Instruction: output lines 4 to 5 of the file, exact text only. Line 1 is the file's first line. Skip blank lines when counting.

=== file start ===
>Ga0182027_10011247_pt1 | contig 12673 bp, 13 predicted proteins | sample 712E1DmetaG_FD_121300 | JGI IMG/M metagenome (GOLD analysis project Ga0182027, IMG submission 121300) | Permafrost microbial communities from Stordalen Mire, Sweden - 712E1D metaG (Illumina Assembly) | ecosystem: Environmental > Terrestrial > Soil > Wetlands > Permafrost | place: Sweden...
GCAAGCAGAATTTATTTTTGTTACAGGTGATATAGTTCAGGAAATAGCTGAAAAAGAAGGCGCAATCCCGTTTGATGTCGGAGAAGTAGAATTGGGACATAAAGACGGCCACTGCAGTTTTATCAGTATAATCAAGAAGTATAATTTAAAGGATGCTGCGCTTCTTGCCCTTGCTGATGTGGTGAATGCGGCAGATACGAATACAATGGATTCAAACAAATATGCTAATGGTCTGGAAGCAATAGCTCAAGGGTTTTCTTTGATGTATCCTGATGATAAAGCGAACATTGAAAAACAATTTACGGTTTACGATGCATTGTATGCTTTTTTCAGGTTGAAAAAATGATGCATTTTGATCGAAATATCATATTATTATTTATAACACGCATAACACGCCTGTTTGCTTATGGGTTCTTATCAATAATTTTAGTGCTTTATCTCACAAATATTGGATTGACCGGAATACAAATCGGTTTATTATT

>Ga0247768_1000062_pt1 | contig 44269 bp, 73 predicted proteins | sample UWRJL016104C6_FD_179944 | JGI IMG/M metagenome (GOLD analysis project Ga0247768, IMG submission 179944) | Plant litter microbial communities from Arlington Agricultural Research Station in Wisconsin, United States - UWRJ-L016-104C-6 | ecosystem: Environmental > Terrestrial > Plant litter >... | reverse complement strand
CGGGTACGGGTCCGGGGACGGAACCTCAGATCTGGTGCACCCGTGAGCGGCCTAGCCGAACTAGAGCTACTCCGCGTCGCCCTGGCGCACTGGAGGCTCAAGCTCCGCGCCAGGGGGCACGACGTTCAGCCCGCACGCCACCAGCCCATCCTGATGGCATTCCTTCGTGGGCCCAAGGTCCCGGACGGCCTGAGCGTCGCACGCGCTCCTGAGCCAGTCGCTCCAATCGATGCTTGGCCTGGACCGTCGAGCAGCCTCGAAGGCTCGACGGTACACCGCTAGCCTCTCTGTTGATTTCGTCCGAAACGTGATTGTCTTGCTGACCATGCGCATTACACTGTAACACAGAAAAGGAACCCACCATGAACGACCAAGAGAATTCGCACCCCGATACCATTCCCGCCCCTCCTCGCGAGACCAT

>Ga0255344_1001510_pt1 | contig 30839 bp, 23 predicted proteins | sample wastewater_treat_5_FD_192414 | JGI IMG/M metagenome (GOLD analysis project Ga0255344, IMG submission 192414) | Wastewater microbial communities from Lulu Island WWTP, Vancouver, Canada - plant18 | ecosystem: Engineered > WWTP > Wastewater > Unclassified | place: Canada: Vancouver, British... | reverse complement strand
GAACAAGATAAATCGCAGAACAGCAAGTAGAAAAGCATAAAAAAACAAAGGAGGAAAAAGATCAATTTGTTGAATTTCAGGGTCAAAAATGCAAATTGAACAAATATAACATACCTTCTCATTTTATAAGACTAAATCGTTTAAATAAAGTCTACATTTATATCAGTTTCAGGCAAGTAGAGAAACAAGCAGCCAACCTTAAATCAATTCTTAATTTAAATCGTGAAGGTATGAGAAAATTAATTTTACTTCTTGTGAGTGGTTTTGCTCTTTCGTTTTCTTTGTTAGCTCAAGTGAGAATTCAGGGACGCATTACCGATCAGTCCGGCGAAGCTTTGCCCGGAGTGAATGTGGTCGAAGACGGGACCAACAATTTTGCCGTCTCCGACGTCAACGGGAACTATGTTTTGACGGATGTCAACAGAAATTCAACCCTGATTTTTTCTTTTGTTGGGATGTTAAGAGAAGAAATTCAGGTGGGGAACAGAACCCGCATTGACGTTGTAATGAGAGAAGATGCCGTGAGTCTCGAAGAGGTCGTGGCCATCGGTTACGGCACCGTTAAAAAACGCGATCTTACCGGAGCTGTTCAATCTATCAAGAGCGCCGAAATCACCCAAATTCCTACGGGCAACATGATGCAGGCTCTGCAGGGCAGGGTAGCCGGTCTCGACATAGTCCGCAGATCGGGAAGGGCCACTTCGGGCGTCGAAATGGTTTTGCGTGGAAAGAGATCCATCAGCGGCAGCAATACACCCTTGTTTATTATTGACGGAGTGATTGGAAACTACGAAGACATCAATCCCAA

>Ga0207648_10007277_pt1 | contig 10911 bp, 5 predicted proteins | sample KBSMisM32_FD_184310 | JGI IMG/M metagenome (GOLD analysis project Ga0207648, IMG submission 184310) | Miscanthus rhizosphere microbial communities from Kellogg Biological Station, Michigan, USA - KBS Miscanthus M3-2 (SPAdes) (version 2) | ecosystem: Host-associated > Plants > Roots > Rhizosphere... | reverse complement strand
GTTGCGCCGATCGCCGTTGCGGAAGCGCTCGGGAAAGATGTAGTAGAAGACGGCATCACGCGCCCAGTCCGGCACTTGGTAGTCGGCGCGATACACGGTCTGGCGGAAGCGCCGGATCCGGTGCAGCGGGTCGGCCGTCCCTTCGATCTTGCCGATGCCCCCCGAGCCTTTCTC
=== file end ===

CGGGTACGGGTCCGGGGACGGAACCTCAGATCTGGTGCACCCGTGAGCGGCCTAGCCGAACTAGAGCTACTCCGCGTCGCCCTGGCGCACTGGAGGCTCAAGCTCCGCGCCAGGGGGCACGACGTTCAGCCCGCACGCCACCAGCCCATCCTGATGGCATTCCTTCGTGGGCCCAAGGTCCCGGACGGCCTGAGCGTCGCACGCGCTCCTGAGCCAGTCGCTCCAATCGATGCTTGGCCTGGACCGTCGAGCAGCCTCGAAGGCTCGACGGTACACCGCTAGCCTCTCTGTTGATTTCGTCCGAAACGTGATTGTCTTGCTGACCATGCGCATTACACTGTAACACAGAAAAGGAACCCACCATGAACGACCAAGAGAATTCGCACCCCGATACCATTCCCGCCCCTCCTCGCGAGACCAT

>Ga0255344_1001510_pt1 | contig 30839 bp, 23 predicted proteins | sample wastewater_treat_5_FD_192414 | JGI IMG/M metagenome (GOLD analysis project Ga0255344, IMG submission 192414) | Wastewater microbial communities from Lulu Island WWTP, Vancouver, Canada - plant18 | ecosystem: Engineered > WWTP > Wastewater > Unclassified | place: Canada: Vancouver, British... | reverse complement strand